Meanwhile, Perry announced his candidacy for president on a dais in a Charleston, S.C., hotel surrounded by American flags at the Red State Conference.
And while the candidates in Iowa threw red meat to their audiences -- attacks on "Obamacare" and federal spending as well as calls for respect for traditional marriage and an end to abortion -- Perry gave a presidential speech.
Focused almost exclusively on the economy and jobs, Perry made the case for his own economic cred while attacking Obama's record.
In Iowa, the strongest applause lines were those referencing abortion or gay marriage, not jobs or economic issues.
"I tell people that everything I needed to know in life I learned in Iowa," Republican presidential candidate Michele Bachmann told the audience in the Hilton Coliseum on the campus of Iowa State University.
Bachmann emphasized her Iowa roots time and time again in her speech, from noting that "the crops are growing" to touting that she is "a seventh-generation Iowan," even though she moved to Minnesota when she was 12 and is now a congresswoman for the North Star state.
"My mother and father taught us to always love Iowa," she continued. "They said, 'Be grateful that you're from Iowa. Iowa is the breadbasket of the world. We feed millions of people from Iowa. Be grateful.' So I have always been grateful that I am an Iowan and I believe it's time we had an Iowan in the White House."
Pivoting away from the heavy economic focus of his speeches from the past week, Paul told a crowd in Ames "you have to understand where that liberty and that life comes from. It does not come from the government. It comes from our creators."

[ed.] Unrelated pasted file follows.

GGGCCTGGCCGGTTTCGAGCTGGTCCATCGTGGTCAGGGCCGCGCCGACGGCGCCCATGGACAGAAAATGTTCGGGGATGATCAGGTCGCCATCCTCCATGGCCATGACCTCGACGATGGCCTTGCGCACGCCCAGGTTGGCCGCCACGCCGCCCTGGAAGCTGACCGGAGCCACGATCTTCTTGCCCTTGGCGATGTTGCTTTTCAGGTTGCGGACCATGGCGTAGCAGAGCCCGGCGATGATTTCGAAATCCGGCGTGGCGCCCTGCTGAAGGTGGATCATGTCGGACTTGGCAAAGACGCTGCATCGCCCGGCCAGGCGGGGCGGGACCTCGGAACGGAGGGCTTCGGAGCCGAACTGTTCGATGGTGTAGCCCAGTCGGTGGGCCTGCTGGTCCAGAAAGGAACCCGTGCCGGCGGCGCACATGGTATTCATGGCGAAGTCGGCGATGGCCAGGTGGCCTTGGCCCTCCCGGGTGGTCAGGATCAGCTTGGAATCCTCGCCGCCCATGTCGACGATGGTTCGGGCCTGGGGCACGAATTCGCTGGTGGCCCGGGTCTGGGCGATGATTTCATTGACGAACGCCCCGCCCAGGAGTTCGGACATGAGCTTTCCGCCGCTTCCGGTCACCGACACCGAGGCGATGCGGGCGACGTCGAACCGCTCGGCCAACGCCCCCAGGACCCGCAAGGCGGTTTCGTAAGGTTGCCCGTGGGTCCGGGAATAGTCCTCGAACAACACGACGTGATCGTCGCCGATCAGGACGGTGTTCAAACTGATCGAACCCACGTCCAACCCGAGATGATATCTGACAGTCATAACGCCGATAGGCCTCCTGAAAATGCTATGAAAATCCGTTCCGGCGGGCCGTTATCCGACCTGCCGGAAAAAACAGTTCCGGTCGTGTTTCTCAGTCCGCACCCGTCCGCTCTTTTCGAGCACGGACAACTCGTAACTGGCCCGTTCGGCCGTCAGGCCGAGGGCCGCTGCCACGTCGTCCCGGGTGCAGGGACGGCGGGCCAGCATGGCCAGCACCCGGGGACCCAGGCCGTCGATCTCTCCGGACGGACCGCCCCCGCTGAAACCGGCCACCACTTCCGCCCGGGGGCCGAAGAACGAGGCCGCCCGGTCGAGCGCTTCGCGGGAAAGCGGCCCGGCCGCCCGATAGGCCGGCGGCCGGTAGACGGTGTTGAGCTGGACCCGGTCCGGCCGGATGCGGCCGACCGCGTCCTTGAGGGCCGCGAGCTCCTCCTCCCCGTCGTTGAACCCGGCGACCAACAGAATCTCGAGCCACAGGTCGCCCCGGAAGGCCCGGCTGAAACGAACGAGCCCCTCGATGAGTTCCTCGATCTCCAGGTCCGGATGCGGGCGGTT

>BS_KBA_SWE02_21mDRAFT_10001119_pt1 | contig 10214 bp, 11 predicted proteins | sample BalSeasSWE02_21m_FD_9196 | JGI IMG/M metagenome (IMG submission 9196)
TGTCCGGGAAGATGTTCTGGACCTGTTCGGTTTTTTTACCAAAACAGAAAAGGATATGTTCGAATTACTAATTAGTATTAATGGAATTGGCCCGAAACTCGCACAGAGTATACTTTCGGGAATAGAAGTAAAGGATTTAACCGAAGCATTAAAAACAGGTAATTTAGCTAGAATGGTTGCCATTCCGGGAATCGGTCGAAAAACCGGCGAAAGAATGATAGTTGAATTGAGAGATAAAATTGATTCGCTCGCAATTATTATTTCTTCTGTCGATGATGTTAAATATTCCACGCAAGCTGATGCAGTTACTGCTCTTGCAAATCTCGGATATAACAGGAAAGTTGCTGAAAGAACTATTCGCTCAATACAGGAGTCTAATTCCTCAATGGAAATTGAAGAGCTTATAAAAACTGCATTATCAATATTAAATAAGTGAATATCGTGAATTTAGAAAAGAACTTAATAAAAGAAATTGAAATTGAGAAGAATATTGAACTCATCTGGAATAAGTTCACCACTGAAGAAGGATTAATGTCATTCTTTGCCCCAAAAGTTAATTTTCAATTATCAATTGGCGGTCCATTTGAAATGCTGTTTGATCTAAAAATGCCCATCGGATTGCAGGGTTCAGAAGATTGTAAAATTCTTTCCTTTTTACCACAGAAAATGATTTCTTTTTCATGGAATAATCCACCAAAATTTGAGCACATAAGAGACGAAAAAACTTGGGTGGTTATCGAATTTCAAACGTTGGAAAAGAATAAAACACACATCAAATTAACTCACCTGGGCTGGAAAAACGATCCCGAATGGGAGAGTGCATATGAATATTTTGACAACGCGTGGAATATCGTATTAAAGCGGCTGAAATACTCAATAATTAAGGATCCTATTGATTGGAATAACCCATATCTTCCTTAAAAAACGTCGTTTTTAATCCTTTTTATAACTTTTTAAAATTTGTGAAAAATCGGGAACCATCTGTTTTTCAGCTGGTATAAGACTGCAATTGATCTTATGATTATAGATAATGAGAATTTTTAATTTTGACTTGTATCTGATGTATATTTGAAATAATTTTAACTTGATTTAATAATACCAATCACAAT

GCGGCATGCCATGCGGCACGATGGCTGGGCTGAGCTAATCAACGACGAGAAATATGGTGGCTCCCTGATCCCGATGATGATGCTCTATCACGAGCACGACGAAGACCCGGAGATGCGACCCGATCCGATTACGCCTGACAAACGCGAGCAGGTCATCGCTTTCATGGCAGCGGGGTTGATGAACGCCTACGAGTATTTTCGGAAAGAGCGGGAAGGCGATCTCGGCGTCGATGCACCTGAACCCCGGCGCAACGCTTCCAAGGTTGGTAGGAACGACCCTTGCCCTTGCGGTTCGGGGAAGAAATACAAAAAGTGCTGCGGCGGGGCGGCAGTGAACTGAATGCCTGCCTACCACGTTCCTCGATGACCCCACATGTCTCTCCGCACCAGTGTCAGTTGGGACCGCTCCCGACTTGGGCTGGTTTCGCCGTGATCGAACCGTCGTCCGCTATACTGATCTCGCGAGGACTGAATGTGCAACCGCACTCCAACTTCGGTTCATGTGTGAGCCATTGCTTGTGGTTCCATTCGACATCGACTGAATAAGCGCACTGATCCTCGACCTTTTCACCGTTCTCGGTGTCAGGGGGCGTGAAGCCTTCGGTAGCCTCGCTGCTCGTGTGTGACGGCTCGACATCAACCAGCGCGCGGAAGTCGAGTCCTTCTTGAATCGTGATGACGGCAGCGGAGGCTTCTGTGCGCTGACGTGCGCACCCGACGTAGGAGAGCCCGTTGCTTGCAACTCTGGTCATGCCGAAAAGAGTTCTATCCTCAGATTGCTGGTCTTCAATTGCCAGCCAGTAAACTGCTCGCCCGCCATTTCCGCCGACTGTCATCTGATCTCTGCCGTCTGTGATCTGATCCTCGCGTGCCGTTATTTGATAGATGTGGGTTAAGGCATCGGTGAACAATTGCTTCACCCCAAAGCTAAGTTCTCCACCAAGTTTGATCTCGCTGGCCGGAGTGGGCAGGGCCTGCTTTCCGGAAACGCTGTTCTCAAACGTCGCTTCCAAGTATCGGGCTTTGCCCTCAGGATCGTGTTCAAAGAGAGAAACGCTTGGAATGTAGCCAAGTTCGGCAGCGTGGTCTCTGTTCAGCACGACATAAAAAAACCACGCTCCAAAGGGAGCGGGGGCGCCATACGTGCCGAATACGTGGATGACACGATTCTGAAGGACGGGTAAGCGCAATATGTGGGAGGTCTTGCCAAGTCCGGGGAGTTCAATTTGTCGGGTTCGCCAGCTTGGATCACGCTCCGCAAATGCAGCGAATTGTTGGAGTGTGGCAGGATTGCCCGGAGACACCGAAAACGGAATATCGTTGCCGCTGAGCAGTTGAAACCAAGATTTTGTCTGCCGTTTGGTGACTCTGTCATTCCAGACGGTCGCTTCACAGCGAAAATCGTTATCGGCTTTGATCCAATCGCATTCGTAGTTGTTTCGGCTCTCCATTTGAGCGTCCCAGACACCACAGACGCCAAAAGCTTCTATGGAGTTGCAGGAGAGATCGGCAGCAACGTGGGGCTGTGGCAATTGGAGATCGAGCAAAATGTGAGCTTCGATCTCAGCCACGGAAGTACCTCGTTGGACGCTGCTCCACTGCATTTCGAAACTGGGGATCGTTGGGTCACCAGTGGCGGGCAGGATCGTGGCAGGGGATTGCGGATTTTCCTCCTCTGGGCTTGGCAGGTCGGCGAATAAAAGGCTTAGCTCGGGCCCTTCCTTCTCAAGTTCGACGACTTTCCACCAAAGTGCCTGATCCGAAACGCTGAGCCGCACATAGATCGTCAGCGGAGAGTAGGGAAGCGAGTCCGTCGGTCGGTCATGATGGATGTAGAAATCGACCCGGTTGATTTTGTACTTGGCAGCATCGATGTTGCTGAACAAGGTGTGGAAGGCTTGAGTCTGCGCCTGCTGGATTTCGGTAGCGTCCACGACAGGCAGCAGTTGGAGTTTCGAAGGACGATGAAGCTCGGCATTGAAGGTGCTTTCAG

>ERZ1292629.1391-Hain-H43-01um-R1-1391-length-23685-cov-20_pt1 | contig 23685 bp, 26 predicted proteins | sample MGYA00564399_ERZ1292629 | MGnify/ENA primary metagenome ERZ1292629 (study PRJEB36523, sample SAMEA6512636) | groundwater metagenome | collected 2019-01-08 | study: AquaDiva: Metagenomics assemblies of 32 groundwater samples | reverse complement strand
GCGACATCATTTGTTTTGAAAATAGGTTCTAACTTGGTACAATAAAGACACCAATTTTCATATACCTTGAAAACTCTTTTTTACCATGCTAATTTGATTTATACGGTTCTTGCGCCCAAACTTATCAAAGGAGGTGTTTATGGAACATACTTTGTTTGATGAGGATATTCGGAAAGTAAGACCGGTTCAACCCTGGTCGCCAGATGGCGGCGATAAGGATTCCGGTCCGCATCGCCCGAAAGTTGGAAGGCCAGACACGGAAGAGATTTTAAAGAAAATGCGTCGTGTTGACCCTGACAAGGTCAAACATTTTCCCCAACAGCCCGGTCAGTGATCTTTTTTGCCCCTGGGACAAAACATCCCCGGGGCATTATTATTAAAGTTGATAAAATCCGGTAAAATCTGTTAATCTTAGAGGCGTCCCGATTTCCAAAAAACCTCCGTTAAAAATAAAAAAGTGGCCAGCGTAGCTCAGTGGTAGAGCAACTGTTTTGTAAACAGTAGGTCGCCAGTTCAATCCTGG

During his remarks, he recalled some graphic stories from his time as an obstetrics-gynecology resident to explain his opposition to abortion rights. Paul said that in the 1960s, physicians were "defying the law in doing abortions," and told a story of seeing how doctors delivered a baby via Caesarean section and then "put it in a bucket in the corner of the room and let it die and pretended nobody heard it."
Tim Pawlenty focused his speech on taking jabs at Obama.
"Barack Obama's rhetoric doesn't get us a job, does it?" Pawlenty asked -- and the crowd roared "No!"
"Is it time for Barack Obama to go?" he continued -- and the crowd roared "Yes!"
Pawlenty said voters can trust him not just to talk the talk, but to walk the walk, something that he said Obama has failed to do.
"For us, too, it's got to be more than words. We've got to deliver," he said. "So I stand before you as a candidate who stakes his claim to Iowa and his claim in this race here today in large part on the fact that I just don't talk about it. We get the job done for Minnesota and for America."
These GOP candidates' goal in Ames was to get the faithful to vote in a straw poll. Perry's was to prove that he can appeal to the broadest swath of GOP voters while also addressing the concerns of independents and not-as-committed Republicans.
Bachmann won the Ames Straw Poll, but Perry won the message war -- today. But, it remains to be seen how well he stays on message once he leaves the comfort of the small stage in Charleston and has to get on the national stage next week.